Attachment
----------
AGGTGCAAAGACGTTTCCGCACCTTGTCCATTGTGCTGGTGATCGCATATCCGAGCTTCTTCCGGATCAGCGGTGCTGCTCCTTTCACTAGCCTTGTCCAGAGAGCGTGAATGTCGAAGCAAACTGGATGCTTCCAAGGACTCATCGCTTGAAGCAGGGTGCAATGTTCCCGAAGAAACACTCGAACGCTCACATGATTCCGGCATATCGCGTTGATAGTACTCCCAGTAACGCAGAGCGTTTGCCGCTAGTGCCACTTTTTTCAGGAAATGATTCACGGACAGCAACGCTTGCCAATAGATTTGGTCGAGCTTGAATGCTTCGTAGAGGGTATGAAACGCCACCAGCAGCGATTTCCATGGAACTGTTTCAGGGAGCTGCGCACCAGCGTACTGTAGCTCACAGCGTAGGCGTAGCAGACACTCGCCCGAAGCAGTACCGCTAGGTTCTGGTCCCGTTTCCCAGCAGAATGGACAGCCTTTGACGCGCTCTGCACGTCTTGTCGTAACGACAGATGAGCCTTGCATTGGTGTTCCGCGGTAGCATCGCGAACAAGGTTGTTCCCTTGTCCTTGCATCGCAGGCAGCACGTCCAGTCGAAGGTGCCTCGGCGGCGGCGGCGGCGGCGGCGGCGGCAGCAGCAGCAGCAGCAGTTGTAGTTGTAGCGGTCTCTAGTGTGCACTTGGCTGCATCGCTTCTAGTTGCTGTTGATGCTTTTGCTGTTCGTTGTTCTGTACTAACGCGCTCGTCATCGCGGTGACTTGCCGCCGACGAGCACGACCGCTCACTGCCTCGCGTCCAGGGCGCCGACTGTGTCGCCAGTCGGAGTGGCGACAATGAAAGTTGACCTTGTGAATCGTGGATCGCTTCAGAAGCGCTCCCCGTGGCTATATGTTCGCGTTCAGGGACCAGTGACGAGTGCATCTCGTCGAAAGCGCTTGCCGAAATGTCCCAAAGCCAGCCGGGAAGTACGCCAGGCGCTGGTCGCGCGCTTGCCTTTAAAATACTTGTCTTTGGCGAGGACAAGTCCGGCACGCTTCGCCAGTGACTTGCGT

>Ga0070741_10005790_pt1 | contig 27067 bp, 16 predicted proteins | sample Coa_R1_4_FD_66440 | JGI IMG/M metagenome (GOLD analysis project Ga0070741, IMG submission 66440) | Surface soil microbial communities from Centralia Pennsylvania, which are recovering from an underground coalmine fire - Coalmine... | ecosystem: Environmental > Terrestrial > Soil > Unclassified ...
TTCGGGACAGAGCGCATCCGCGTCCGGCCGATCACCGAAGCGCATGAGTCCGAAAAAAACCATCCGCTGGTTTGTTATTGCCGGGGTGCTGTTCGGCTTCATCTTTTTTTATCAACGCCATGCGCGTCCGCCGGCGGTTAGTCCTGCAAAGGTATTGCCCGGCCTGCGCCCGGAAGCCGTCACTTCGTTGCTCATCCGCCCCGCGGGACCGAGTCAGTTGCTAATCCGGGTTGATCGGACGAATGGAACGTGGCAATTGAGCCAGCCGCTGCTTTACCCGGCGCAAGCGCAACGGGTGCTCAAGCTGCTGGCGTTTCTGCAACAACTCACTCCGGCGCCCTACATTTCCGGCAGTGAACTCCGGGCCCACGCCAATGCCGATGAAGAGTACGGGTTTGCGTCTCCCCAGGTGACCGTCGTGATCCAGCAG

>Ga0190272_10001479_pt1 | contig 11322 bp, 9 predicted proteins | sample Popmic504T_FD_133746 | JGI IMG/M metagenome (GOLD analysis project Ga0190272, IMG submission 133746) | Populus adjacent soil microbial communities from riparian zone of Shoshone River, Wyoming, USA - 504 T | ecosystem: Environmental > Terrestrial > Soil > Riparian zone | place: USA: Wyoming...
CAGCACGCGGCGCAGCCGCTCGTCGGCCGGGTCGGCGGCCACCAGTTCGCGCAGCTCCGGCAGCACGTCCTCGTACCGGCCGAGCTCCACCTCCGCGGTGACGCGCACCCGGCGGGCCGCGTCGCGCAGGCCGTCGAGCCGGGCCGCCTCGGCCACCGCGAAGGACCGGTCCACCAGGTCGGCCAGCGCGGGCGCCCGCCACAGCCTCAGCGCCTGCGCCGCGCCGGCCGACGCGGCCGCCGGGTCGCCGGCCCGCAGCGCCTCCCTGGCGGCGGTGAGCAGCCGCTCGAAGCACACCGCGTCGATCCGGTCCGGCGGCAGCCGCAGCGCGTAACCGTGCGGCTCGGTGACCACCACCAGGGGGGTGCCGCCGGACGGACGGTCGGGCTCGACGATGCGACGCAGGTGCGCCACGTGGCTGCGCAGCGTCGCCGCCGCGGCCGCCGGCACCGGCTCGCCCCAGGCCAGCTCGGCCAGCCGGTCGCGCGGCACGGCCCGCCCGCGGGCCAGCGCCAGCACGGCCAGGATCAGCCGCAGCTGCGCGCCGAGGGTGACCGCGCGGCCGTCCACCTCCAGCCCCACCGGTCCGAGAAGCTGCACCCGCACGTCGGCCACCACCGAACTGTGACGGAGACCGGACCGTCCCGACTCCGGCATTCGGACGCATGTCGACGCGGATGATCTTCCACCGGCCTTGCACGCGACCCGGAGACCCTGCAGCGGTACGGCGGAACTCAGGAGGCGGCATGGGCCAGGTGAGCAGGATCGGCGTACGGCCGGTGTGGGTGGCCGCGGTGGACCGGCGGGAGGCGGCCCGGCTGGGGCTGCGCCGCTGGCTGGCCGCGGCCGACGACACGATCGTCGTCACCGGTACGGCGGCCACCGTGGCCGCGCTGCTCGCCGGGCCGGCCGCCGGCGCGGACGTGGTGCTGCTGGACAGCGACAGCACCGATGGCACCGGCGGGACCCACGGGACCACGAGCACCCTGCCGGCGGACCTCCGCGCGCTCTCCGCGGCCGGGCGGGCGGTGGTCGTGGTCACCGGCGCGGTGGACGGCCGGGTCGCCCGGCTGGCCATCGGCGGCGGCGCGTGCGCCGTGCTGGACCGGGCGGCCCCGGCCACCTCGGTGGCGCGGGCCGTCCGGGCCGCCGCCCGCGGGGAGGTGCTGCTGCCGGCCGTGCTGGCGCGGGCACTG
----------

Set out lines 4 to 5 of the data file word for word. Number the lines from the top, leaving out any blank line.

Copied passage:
>Ga0190272_10001479_pt1 | contig 11322 bp, 9 predicted proteins | sample Popmic504T_FD_133746 | JGI IMG/M metagenome (GOLD analysis project Ga0190272, IMG submission 133746) | Populus adjacent soil microbial communities from riparian zone of Shoshone River, Wyoming, USA - 504 T | ecosystem: Environmental > Terrestrial > Soil > Riparian zone | place: USA: Wyoming...
CAGCACGCGGCGCAGCCGCTCGTCGGCCGGGTCGGCGGCCACCAGTTCGCGCAGCTCCGGCAGCACGTCCTCGTACCGGCCGAGCTCCACCTCCGCGGTGACGCGCACCCGGCGGGCCGCGTCGCGCAGGCCGTCGAGCCGGGCCGCCTCGGCCACCGCGAAGGACCGGTCCACCAGGTCGGCCAGCGCGGGCGCCCGCCACAGCCTCAGCGCCTGCGCCGCGCCGGCCGACGCGGCCGCCGGGTCGCCGGCCCGCAGCGCCTCCCTGGCGGCGGTGAGCAGCCGCTCGAAGCACACCGCGTCGATCCGGTCCGGCGGCAGCCGCAGCGCGTAACCGTGCGGCTCGGTGACCACCACCAGGGGGGTGCCGCCGGACGGACGGTCGGGCTCGACGATGCGACGCAGGTGCGCCACGTGGCTGCGCAGCGTCGCCGCCGCGGCCGCCGGCACCGGCTCGCCCCAGGCCAGCTCGGCCAGCCGGTCGCGCGGCACGGCCCGCCCGCGGGCCAGCGCCAGCACGGCCAGGATCAGCCGCAGCTGCGCGCCGAGGGTGACCGCGCGGCCGTCCACCTCCAGCCCCACCGGTCCGAGAAGCTGCACCCGCACGTCGGCCACCACCGAACTGTGACGGAGACCGGACCGTCCCGACTCCGGCATTCGGACGCATGTCGACGCGGATGATCTTCCACCGGCCTTGCACGCGACCCGGAGACCCTGCAGCGGTACGGCGGAACTCAGGAGGCGGCATGGGCCAGGTGAGCAGGATCGGCGTACGGCCGGTGTGGGTGGCCGCGGTGGACCGGCGGGAGGCGGCCCGGCTGGGGCTGCGCCGCTGGCTGGCCGCGGCCGACGACACGATCGTCGTCACCGGTACGGCGGCCACCGTGGCCGCGCTGCTCGCCGGGCCGGCCGCCGGCGCGGACGTGGTGCTGCTGGACAGCGACAGCACCGATGGCACCGGCGGGACCCACGGGACCACGAGCACCCTGCCGGCGGACCTCCGCGCGCTCTCCGCGGCCGGGCGGGCGGTGGTCGTGGTCACCGGCGCGGTGGACGGCCGGGTCGCCCGGCTGGCCATCGGCGGCGGCGCGTGCGCCGTGCTGGACCGGGCGGCCCCGGCCACCTCGGTGGCGCGGGCCGTCCGGGCCGCCGCCCGCGGGGAGGTGCTGCTGCCGGCCGTGCTGGCGCGGGCACTG